It doesn’t seem fair that Pat Benetar is a cultural touchstone, the quintessential ’80s tough girl, while Holly Beth Vincent is all but lost to rock history. These two contemporaries share a pop aesthetic strongly influenced by both ’60s girl groups and ’70s punk rock, but while it didn’t take Benetar long to win international fame, Vincent has continued to languish in relative obscurity, despite the fact that she’s the real deal. Sure, we all love to sing along with “Hit Me with Your Best Shot” and “Love Is a Battlefield,” but Benetar didn’t even co-write those hits. Vincent not only writes her own songs, but also collaborated with Joey Ramone on a 1982 cover of “I Got You Babe.” Given the choice, I know who I’m picking.
It was Vincent’s first album, as the frontwoman of Holly and The Italians, that caught my eye in a record store bargain bin. The album cover features Vincent holding her guitar, looking tough but vaguely out of place in a pink dress and matching gloves, with short, ever-so-slightly mullet-ish hair. The bold, trashy title of the single “Tell That Girl to Shut Up” sold me, but I didn’t expect much beyond novelty value out of the LP. In that song, Vincent tears apart the girlfriend of a guy she likes, derisively noting, “She likes to seem intellectual/ and to be a musician.” It’s everything that a song called “Tell That Girl to Shut Up” should be — bratty, snarky, and full of high school kitsch, but impossibly catchy at the same time.
The rest of The Right to Be Italian exceeded my wildest expectations. Though the songs focus on themes that are so common as to be clichéd, Vincent injects each with such vitality, via a unique combination of quick-witted commentary and upbeat melodies, that the album never feels trite. In “Youth Coup,” the obligatory exhortation to teenage rebellion, Vincent’s voice sounds neither angry nor disaffected. ’60s pop influences are obvious on “I Wanna Go Home,” in which hand-claps and boy/girl harmonizing back lyrics about the singer’s homesickness for Los Angeles, with its Burger Kings and 7/11 Slurpees, written after the band relocated from the States to London. The Italians really cook on the rockabilly-flavored “Means to a Den,” with the killer line, “It takes intelligence to change the world.” A faithful but knowing cover of The Chiffons’ dreamy “Just for Tonight” confirms the band’s source of inspiration.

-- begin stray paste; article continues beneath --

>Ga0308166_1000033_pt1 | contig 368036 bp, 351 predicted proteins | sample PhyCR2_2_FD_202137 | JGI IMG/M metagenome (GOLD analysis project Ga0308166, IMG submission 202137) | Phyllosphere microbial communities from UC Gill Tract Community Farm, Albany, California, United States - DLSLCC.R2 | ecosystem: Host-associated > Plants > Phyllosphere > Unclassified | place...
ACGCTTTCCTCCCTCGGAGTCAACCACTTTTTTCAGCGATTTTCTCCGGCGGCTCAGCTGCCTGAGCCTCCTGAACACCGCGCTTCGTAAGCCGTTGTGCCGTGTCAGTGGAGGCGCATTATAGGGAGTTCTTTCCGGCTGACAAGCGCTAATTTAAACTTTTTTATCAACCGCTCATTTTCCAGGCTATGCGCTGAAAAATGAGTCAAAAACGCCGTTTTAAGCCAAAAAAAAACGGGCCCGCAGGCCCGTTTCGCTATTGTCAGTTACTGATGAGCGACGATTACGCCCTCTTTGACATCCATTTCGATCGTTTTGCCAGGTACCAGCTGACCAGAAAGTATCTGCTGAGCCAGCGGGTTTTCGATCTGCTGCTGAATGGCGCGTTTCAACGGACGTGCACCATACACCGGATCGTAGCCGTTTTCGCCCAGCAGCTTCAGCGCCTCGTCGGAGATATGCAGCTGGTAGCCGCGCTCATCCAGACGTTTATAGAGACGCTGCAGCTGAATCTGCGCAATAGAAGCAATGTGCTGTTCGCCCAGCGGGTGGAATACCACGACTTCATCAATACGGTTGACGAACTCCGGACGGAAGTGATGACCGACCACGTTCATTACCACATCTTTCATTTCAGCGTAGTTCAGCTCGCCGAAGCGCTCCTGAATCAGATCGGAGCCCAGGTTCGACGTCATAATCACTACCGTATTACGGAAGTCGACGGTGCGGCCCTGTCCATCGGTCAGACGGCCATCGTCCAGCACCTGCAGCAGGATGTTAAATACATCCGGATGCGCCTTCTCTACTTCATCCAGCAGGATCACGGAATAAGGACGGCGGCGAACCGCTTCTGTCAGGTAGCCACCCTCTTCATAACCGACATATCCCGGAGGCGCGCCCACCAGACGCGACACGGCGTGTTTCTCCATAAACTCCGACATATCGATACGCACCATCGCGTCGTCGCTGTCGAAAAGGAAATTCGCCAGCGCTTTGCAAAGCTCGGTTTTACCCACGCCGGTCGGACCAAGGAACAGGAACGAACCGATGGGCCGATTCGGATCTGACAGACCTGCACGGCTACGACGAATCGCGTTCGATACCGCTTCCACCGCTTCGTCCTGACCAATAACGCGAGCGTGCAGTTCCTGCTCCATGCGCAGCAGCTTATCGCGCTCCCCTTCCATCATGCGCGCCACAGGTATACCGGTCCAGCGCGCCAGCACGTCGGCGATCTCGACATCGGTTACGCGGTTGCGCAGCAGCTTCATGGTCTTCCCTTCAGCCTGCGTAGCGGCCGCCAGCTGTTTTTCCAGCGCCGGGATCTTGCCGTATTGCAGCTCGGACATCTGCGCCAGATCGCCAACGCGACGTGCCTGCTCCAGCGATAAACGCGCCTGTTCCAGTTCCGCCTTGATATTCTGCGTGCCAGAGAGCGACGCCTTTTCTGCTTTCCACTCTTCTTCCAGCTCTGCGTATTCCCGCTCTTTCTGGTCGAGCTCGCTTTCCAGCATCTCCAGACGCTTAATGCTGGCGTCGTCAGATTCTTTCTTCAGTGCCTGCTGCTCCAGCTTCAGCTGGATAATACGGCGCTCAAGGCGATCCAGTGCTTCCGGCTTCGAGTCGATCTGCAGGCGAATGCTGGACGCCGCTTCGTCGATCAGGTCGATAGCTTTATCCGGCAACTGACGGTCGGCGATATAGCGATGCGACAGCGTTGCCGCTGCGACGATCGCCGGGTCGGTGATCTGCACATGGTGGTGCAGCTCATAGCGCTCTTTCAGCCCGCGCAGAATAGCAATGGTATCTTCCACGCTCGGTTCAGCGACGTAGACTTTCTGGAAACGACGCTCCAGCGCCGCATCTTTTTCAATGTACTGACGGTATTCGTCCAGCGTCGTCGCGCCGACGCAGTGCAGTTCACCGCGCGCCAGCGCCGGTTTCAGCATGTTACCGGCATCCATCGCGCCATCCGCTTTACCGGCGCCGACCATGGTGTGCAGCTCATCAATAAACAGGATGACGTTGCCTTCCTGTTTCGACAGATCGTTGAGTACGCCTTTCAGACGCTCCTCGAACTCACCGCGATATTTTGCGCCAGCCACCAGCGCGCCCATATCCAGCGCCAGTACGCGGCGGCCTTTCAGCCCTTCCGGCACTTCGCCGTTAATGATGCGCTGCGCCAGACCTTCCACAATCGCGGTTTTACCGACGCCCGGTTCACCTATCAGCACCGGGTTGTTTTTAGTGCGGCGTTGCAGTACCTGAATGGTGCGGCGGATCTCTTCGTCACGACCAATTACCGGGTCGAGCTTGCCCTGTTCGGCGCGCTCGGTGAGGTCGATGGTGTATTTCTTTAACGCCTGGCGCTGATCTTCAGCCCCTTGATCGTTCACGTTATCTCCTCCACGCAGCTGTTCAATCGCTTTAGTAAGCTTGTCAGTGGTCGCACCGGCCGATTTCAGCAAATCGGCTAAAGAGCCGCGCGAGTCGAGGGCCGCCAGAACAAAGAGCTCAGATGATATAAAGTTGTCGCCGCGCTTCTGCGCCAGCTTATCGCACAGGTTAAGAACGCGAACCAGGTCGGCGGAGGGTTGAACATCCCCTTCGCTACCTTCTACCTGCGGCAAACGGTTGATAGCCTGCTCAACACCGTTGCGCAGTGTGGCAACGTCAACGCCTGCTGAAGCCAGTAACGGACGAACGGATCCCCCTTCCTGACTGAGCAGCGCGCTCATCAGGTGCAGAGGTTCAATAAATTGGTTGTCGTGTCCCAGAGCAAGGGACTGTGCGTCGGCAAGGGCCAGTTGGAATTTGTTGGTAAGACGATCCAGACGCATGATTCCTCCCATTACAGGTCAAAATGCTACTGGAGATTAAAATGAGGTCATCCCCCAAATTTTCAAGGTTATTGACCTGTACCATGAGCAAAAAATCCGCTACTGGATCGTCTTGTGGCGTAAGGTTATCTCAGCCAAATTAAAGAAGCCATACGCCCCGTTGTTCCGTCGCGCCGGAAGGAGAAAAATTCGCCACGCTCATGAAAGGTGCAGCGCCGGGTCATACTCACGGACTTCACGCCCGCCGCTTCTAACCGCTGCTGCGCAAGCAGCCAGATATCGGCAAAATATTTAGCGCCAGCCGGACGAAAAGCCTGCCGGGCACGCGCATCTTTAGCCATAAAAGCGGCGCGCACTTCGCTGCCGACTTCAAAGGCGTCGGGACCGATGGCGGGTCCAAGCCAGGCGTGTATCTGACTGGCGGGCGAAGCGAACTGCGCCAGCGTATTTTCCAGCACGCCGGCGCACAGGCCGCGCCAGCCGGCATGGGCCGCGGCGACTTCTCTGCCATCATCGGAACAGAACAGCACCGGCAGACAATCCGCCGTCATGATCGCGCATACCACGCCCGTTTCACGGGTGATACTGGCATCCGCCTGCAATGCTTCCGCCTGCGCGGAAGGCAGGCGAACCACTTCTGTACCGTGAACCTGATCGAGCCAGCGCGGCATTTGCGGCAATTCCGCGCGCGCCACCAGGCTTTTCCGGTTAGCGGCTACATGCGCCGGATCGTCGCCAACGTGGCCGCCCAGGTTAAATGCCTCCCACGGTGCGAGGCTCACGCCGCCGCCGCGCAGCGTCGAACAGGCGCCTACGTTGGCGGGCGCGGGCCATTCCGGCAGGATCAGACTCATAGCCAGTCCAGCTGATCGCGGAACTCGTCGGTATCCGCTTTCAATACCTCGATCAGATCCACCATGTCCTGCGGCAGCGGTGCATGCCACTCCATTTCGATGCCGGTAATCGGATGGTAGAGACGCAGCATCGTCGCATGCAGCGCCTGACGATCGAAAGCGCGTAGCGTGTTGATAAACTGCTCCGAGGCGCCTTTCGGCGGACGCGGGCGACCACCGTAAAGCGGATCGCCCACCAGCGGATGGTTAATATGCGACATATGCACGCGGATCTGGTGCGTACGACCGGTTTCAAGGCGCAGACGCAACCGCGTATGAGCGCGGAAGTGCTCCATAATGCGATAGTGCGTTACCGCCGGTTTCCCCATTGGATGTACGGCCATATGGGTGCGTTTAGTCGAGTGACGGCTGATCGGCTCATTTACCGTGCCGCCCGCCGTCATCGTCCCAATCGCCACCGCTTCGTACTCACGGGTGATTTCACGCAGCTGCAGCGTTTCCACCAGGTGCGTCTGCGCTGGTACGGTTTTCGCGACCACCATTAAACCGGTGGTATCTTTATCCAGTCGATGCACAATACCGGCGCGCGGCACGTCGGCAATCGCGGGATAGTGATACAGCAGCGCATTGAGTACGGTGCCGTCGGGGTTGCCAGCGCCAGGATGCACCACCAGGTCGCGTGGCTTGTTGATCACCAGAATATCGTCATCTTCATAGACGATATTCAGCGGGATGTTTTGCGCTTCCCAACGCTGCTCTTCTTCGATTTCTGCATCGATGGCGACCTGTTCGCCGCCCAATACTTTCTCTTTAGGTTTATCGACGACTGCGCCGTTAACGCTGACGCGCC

The Right to Be Italian is a radio-ready pop classic that just never took off. For some reason, “Tell That Girl to Shut Up” didn’t even make it to the singles charts. And though Holly Beth Vincent will never appear alongside Pat Benetar (or Chryssie Hynde, or Debbie Harry) on VH1’s I Love the ’80s, she remains the real deal, continuing to [write and release music->http://www.myspace.com/hollybethvincent] more than 25 years after her underrated debut.